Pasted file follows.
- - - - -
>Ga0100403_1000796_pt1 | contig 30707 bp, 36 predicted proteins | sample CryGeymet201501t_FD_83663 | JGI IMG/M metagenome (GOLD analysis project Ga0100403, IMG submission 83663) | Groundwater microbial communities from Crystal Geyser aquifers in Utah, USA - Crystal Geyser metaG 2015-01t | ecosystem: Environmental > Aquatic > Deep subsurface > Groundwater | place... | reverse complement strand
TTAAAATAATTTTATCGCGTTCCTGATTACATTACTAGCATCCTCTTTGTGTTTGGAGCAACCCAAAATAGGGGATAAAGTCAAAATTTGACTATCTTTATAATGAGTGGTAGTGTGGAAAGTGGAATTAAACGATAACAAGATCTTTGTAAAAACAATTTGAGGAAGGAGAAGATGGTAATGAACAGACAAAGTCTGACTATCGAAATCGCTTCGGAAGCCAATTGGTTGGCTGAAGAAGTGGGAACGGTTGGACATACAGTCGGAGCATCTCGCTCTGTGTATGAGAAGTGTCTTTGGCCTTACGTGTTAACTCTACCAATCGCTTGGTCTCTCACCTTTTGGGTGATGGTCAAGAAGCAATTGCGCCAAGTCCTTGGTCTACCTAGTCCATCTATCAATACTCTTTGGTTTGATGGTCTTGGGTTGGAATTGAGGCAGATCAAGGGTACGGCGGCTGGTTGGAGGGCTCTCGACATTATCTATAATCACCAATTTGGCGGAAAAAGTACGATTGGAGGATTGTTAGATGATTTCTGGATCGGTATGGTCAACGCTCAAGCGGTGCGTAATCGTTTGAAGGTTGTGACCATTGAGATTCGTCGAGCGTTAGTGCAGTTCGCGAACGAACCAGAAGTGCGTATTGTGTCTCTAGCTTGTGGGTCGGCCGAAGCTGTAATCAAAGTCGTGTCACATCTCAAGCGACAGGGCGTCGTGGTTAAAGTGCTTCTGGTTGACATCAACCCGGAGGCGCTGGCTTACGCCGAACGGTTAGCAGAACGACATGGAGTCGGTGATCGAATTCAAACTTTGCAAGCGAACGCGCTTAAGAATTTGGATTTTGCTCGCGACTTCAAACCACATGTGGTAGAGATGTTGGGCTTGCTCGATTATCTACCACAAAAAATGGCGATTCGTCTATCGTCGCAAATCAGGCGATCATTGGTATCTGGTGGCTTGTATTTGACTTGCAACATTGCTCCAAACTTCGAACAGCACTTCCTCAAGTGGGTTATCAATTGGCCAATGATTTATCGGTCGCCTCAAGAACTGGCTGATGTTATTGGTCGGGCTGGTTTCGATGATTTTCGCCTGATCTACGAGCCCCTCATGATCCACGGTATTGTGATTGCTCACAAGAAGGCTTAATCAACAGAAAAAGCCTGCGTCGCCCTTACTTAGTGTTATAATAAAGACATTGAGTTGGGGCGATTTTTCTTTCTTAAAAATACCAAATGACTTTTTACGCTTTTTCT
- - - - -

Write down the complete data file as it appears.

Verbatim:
>Ga0100403_1000796_pt1 | contig 30707 bp, 36 predicted proteins | sample CryGeymet201501t_FD_83663 | JGI IMG/M metagenome (GOLD analysis project Ga0100403, IMG submission 83663) | Groundwater microbial communities from Crystal Geyser aquifers in Utah, USA - Crystal Geyser metaG 2015-01t | ecosystem: Environmental > Aquatic > Deep subsurface > Groundwater | place... | reverse complement strand
TTAAAATAATTTTATCGCGTTCCTGATTACATTACTAGCATCCTCTTTGTGTTTGGAGCAACCCAAAATAGGGGATAAAGTCAAAATTTGACTATCTTTATAATGAGTGGTAGTGTGGAAAGTGGAATTAAACGATAACAAGATCTTTGTAAAAACAATTTGAGGAAGGAGAAGATGGTAATGAACAGACAAAGTCTGACTATCGAAATCGCTTCGGAAGCCAATTGGTTGGCTGAAGAAGTGGGAACGGTTGGACATACAGTCGGAGCATCTCGCTCTGTGTATGAGAAGTGTCTTTGGCCTTACGTGTTAACTCTACCAATCGCTTGGTCTCTCACCTTTTGGGTGATGGTCAAGAAGCAATTGCGCCAAGTCCTTGGTCTACCTAGTCCATCTATCAATACTCTTTGGTTTGATGGTCTTGGGTTGGAATTGAGGCAGATCAAGGGTACGGCGGCTGGTTGGAGGGCTCTCGACATTATCTATAATCACCAATTTGGCGGAAAAAGTACGATTGGAGGATTGTTAGATGATTTCTGGATCGGTATGGTCAACGCTCAAGCGGTGCGTAATCGTTTGAAGGTTGTGACCATTGAGATTCGTCGAGCGTTAGTGCAGTTCGCGAACGAACCAGAAGTGCGTATTGTGTCTCTAGCTTGTGGGTCGGCCGAAGCTGTAATCAAAGTCGTGTCACATCTCAAGCGACAGGGCGTCGTGGTTAAAGTGCTTCTGGTTGACATCAACCCGGAGGCGCTGGCTTACGCCGAACGGTTAGCAGAACGACATGGAGTCGGTGATCGAATTCAAACTTTGCAAGCGAACGCGCTTAAGAATTTGGATTTTGCTCGCGACTTCAAACCACATGTGGTAGAGATGTTGGGCTTGCTCGATTATCTACCACAAAAAATGGCGATTCGTCTATCGTCGCAAATCAGGCGATCATTGGTATCTGGTGGCTTGTATTTGACTTGCAACATTGCTCCAAACTTCGAACAGCACTTCCTCAAGTGGGTTATCAATTGGCCAATGATTTATCGGTCGCCTCAAGAACTGGCTGATGTTATTGGTCGGGCTGGTTTCGATGATTTTCGCCTGATCTACGAGCCCCTCATGATCCACGGTATTGTGATTGCTCACAAGAAGGCTTAATCAACAGAAAAAGCCTGCGTCGCCCTTACTTAGTGTTATAATAAAGACATTGAGTTGGGGCGATTTTTCTTTCTTAAAAATACCAAATGACTTTTTACGCTTTTTCT